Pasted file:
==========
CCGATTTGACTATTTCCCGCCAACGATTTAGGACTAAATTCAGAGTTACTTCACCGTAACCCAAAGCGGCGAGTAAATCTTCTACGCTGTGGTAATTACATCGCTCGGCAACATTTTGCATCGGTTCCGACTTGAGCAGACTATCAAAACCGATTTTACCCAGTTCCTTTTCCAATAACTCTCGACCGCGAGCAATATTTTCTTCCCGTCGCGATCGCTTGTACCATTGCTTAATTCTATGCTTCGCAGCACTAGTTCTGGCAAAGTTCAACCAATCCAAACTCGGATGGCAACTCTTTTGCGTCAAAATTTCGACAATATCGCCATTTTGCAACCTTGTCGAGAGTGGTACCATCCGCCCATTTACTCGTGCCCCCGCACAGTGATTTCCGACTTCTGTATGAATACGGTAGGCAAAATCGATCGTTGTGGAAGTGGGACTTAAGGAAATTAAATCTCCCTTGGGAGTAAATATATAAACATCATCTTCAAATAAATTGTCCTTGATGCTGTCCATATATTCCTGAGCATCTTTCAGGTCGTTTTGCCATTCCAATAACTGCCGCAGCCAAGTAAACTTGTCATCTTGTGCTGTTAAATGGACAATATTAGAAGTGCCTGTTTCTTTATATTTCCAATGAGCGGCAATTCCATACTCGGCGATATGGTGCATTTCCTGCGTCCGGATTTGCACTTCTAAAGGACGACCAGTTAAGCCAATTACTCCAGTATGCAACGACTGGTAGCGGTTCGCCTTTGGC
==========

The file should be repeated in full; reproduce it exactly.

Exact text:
CCGATTTGACTATTTCCCGCCAACGATTTAGGACTAAATTCAGAGTTACTTCACCGTAACCCAAAGCGGCGAGTAAATCTTCTACGCTGTGGTAATTACATCGCTCGGCAACATTTTGCATCGGTTCCGACTTGAGCAGACTATCAAAACCGATTTTACCCAGTTCCTTTTCCAATAACTCTCGACCGCGAGCAATATTTTCTTCCCGTCGCGATCGCTTGTACCATTGCTTAATTCTATGCTTCGCAGCACTAGTTCTGGCAAAGTTCAACCAATCCAAACTCGGATGGCAACTCTTTTGCGTCAAAATTTCGACAATATCGCCATTTTGCAACCTTGTCGAGAGTGGTACCATCCGCCCATTTACTCGTGCCCCCGCACAGTGATTTCCGACTTCTGTATGAATACGGTAGGCAAAATCGATCGTTGTGGAAGTGGGACTTAAGGAAATTAAATCTCCCTTGGGAGTAAATATATAAACATCATCTTCAAATAAATTGTCCTTGATGCTGTCCATATATTCCTGAGCATCTTTCAGGTCGTTTTGCCATTCCAATAACTGCCGCAGCCAAGTAAACTTGTCATCTTGTGCTGTTAAATGGACAATATTAGAAGTGCCTGTTTCTTTATATTTCCAATGAGCGGCAATTCCATACTCGGCGATATGGTGCATTTCCTGCGTCCGGATTTGCACTTCTAAAGGACGACCAGTTAAGCCAATTACTCCAGTATGCAACGACTGGTAGCGGTTCGCCTTTGGC